The Challenge of Cross Addiction
The term "cross addiction" is relatively new.
Posted Apr 15, 2019
The term cross addiction is relatively new but is something that has always been seen in clinical practices. It is a situation where an individual has more than one addiction or uses more than one type of addictive behaviors over his or her life. It may also be called Addiction Interaction Disorder or addiction transfer.
Cross addiction is not the same as dual or multiple addictions. With dual or multiple addictions the two addictions are present at the same time. For example, a person may have an addiction to prescription pain pills and alcohol, and use both at the same time.
Cross addiction is when one addiction is replaced with another. This can occur through addiction recovery treatments where the addict does not relapse on the same addictive behavior or substance, but instead, he or she becomes addicted to another substance or behavior.
For example, an individual may go through alcohol or drug addiction treatment and then become addicted to online pornography or gambling. While very different types of behaviors, they are still addictions and still, by definition, harmful and negative for the individual.
One of the early pioneers in this area is Patrick J. Carnes. His focus was mostly on sex addiction, and in the early 1900s, he completed a five-year study of one thousand sex addicts. With his colleagues, he found that less than 13% of this group reported only one addiction (sex addiction) with the rest reporting multiple addictions, typically all interacting with each other either together or in a series.
It is essential to understand that cross addiction does not have to be a step from one addiction directly into another. In my work in psychotherapy and life coaching with recovering addicts, there is often years of sobriety or non-addictive behaviors between the addictions.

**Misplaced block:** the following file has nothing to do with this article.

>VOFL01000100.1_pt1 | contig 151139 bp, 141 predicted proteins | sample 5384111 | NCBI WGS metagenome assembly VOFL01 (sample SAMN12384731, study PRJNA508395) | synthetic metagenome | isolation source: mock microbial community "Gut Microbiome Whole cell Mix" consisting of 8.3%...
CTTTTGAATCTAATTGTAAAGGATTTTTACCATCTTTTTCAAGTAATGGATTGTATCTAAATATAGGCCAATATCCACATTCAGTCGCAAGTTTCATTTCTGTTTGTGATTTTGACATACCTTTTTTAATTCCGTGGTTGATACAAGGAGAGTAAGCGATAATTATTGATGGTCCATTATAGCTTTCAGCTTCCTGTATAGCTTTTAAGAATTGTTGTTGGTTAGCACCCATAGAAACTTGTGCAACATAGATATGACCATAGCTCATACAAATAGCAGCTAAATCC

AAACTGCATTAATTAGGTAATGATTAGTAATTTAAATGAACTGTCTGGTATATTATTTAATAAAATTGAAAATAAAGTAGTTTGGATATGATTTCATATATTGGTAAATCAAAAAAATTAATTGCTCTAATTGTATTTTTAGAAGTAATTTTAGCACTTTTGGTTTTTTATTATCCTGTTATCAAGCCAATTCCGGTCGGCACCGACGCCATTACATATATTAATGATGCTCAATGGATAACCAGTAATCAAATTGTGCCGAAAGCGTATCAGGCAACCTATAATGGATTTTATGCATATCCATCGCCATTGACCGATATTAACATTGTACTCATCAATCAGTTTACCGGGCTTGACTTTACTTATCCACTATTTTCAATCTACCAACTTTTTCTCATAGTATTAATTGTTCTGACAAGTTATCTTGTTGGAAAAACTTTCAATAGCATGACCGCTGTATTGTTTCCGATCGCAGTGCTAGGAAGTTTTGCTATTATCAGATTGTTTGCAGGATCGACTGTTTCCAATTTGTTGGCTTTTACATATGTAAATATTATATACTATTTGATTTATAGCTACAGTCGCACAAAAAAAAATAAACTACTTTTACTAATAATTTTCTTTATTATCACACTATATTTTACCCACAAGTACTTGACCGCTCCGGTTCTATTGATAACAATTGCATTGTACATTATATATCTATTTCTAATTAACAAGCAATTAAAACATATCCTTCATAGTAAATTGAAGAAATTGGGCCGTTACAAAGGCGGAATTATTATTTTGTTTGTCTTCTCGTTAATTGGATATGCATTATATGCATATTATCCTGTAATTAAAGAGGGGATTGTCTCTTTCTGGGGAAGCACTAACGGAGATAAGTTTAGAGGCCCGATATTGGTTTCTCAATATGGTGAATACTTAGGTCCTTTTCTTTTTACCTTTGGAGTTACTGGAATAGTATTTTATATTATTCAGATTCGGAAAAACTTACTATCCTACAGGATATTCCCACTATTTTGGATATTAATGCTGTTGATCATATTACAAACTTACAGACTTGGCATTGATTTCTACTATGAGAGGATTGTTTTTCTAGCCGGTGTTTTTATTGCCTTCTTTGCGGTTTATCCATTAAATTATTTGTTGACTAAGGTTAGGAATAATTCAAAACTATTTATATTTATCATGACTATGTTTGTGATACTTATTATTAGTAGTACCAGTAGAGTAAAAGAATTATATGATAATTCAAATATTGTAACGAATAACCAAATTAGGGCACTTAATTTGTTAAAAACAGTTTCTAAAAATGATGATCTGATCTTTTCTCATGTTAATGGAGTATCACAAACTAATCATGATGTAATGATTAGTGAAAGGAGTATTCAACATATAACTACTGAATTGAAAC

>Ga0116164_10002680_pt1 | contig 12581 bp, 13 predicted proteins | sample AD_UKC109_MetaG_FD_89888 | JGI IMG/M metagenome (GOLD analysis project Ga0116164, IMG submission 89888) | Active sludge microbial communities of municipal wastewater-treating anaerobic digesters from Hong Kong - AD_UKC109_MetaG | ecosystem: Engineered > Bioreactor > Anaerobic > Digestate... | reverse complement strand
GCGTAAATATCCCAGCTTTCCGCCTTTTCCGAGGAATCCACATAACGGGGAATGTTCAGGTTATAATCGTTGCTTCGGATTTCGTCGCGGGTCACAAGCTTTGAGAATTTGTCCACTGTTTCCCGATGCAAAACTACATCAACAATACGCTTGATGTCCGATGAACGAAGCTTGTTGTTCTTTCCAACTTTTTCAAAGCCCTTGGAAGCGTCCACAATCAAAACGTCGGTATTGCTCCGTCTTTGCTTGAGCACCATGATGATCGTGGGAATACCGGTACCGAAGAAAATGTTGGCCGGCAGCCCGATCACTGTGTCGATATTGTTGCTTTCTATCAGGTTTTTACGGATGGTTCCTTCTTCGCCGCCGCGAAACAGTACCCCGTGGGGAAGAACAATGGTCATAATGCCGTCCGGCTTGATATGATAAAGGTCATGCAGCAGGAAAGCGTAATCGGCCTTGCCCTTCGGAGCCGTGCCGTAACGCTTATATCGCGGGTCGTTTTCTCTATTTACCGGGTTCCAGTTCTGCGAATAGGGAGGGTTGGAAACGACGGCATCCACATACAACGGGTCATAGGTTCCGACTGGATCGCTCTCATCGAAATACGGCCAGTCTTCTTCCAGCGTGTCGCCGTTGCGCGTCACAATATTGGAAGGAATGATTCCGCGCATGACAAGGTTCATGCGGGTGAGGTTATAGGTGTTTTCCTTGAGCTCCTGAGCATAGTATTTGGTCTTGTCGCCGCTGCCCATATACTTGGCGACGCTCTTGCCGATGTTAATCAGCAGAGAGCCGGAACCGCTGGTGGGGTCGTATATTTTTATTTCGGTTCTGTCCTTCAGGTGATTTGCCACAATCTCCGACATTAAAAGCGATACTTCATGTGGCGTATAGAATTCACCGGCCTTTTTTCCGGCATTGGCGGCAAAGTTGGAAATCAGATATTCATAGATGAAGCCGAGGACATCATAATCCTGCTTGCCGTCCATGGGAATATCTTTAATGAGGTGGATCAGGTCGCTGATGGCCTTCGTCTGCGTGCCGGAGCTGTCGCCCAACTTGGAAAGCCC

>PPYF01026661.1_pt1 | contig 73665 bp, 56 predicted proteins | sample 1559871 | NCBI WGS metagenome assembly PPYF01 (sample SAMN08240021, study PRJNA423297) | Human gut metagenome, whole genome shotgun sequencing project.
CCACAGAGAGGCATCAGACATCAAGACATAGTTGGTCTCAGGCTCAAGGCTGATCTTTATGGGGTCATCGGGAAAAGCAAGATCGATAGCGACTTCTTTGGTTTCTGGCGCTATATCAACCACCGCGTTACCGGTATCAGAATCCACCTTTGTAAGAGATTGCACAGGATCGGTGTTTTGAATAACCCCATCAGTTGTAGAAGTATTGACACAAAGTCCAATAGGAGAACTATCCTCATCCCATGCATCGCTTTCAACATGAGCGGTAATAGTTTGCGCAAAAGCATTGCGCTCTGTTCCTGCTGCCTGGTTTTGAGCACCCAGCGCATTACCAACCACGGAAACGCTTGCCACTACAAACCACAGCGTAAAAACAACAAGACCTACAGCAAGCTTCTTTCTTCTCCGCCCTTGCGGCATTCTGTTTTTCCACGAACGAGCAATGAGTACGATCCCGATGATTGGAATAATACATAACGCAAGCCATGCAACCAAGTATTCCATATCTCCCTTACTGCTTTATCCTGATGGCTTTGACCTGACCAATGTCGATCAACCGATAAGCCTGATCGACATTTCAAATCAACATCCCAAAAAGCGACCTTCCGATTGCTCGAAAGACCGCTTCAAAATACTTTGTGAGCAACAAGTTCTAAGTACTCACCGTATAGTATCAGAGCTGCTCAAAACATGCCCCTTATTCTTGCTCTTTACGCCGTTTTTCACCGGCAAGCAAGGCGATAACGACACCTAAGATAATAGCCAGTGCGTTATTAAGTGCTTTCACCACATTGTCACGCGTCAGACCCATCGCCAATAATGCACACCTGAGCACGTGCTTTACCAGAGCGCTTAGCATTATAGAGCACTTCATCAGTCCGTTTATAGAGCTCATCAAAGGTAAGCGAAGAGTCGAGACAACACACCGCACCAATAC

In many cases, stresses in life create an environment where the cross addiction develops. For example, a recovering alcoholic may have 10 years of sobriety, then lose a spouse or a partner who was an active part of their recovery network and their life. This type of event can lead to issues with depression, anxiety, and feelings of being unable to cope.
However, the individual in recovery recognizes the dangers of using alcohol. Instead, he or she may turn to drugs, perhaps a "soft" drug like marijuana, which may then set the mental state to move to more addictive illegal or prescription medications since the addictive behavior is in the individual's past.
While it is difficult to establish clear numbers on cross addiction rates, the National Survey on Drug Use and Health reports that about 20 million people over the age of 12 have an addiction problem in the United States. Given the information in small studies on cross addiction, it is safe to assume that about 80% of those have the potential for addiction transfer.
To address the very real issue of cross addiction, here are some important points to keep in mind:
· Stay connected – through therapy, life coaching or online group coaching, those in recovery need to stay connected to professionals, particularly in times of stress or when thoughts of relapse or addictive behaviors start to surface.
· Changes in behavior – many cross addictions are not to substances, but to negative behaviors such as watching internet porn, gambling, uncontrolled shopping or eating are all behavior changes that signal the need for help.
· Listen to friends and family – like the original addiction; it is common for people with cross addiction to minimize the reality and to make excuses for the behavior. Be open to what family, friends and coworkers are saying and seek help to avoid a cross addiction issue.